Wednesday, December 29, 2004

Property rights advocate sees difference in Tempe

Here we go again, should condemnation be used to transfer property from private landholders to private landholders?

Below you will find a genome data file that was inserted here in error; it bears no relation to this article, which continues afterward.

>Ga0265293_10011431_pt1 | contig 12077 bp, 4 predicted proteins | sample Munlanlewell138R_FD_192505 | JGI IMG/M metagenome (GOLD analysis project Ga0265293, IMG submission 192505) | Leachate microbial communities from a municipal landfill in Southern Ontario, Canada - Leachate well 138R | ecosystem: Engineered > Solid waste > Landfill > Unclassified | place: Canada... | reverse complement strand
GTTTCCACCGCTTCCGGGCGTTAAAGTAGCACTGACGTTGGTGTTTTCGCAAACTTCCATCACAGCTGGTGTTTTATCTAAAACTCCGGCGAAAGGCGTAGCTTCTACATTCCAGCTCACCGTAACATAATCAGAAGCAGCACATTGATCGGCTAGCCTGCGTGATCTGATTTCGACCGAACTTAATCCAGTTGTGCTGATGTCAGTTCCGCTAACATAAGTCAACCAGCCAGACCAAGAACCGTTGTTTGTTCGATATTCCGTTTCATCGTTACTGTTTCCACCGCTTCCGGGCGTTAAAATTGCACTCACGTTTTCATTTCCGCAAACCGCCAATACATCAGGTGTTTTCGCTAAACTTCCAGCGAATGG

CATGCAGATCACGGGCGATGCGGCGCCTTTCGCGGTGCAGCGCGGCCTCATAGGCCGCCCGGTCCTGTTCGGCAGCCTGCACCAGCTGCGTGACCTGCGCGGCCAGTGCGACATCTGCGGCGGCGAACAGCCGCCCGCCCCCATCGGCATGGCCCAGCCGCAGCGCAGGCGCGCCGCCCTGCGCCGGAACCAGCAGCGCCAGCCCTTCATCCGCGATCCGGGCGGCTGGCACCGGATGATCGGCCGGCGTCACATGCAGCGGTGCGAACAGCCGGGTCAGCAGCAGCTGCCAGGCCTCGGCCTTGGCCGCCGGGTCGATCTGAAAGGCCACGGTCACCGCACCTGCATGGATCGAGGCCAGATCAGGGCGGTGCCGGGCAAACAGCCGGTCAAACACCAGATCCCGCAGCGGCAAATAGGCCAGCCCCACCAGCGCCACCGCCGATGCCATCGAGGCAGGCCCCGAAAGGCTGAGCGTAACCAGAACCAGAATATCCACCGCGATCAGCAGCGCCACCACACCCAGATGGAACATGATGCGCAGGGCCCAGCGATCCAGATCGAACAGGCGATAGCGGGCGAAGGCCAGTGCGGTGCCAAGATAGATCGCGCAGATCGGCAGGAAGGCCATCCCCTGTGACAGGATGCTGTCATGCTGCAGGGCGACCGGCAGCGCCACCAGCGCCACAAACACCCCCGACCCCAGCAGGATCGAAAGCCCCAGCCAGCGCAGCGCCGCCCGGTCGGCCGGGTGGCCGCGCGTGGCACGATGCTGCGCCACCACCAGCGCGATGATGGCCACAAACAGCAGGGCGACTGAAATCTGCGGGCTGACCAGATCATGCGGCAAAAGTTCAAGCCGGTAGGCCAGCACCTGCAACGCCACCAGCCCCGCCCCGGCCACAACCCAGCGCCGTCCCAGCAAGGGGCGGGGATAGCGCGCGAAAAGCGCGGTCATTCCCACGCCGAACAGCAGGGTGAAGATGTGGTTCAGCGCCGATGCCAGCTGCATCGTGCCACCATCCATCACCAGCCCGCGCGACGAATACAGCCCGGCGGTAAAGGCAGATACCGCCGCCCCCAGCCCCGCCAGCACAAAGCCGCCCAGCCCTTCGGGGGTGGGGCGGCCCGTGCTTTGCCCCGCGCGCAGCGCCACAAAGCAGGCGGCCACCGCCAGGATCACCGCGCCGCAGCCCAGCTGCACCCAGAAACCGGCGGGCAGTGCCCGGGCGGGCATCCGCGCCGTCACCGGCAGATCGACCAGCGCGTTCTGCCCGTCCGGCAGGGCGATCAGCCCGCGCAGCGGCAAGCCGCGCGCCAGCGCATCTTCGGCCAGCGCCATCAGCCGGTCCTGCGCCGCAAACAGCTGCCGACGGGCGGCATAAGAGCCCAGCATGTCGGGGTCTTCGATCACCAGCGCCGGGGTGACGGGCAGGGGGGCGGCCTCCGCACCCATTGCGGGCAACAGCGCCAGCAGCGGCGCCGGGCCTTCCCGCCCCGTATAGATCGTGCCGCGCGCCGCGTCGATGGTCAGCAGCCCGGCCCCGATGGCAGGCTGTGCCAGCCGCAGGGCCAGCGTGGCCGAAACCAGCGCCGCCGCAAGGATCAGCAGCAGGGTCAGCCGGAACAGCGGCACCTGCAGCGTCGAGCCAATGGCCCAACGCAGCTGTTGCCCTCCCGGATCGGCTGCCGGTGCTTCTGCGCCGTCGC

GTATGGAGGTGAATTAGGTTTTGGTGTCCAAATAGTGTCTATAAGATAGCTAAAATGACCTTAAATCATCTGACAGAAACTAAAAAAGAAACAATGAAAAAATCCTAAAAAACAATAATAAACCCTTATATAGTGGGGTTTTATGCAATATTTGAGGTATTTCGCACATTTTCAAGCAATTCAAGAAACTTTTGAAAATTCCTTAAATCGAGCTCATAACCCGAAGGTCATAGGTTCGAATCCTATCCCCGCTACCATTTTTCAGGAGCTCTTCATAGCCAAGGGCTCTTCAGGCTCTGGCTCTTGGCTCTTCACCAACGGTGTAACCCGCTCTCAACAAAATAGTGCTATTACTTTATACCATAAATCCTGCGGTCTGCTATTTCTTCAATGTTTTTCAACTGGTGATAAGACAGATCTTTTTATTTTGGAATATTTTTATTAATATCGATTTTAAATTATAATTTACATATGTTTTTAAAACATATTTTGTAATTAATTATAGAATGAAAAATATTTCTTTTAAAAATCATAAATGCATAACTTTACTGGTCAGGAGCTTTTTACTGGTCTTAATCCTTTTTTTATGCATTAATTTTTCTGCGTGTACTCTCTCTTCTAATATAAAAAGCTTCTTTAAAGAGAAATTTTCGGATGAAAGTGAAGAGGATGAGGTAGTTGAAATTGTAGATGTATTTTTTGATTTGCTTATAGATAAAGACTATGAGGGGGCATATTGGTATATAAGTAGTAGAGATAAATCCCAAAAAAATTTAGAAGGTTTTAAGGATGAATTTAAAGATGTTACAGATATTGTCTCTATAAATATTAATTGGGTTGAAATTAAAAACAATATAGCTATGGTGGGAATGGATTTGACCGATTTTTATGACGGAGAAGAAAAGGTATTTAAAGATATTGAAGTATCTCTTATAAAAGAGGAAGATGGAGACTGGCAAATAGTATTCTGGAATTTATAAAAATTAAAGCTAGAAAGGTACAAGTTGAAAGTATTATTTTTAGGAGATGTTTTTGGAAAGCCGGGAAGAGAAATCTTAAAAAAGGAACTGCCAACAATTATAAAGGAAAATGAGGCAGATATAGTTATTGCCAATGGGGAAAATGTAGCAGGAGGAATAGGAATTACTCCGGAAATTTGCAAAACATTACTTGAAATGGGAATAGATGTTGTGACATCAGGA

East Valley Tribune | Daily Arizona news for Chandler, Gilbert, Tempe, Mesa, ScottsdaleTom Liddy, one of the attorneys who successfully defended Randy Bailey against Mesa’s attempts to take his brake shop for economic development, is now defending the use of condemnation in neighboring Tempe. The conservative talkshow host and chairman of the Maricopa County Republican Party has been hired to represent the developers of the planned Tempe Marketplace. If Miravista Holdings and Vestar are unable to broker private deals with landowners refusing to sell their property for the $200 million project, they could ask the city to step in and take the property. Liddy, former executive director of the Institute for Justice’s Arizona Chapter, said there was a stark difference between Bailey’s Brake Shop and the planned Marketplace. The institute, a Washington D.C.-based law firm, is a major advocate for the protection of civil liberties and private property rights and helped bring national news media attention to Bailey’s fight against Mesa. "There is clearly a public benefit here where there was none in the Bailey case," Liddy said. He said there are three areas where the public stands to benefit from taking the property. First, after assembling the properties, Liddy said the developers could complete a major environmental cleanup of the area. It would prevent further contamination of an area that is exposing business owners and their employees to poisonous gases such as methane. Environmental studies show there are a number of properties that have been contaminated by hazardous waste, including the site of a former Tempe dump. However many of the remaining property owners dispute the extent of contamination. Second, Liddy said relocating the businesses would improve safety conditions for employees working in the area. For example, he said there are not enough hydrants to offer adequate fire protection. There is only one hydrant on the 200-acre site, said Deems Shepard, a senior fire inspector for the Tempe Fire Department. The area, which which was annexed in 1999, does not meet the city’s fire hydrant code, Shepard said. Third, Liddy said the public would benefit from redeveloping a "blighted" area. However, Bailey disagreed with the popular talk-show host, saying the public does not benefit when cities take private property and give it to developers. Bailey, who has been speaking with a number of the Tempe holdouts, said that he was very surprised to learn that Liddy is supporting the use of eminent domain. "I don’t support transferring private property to private owners," he said.

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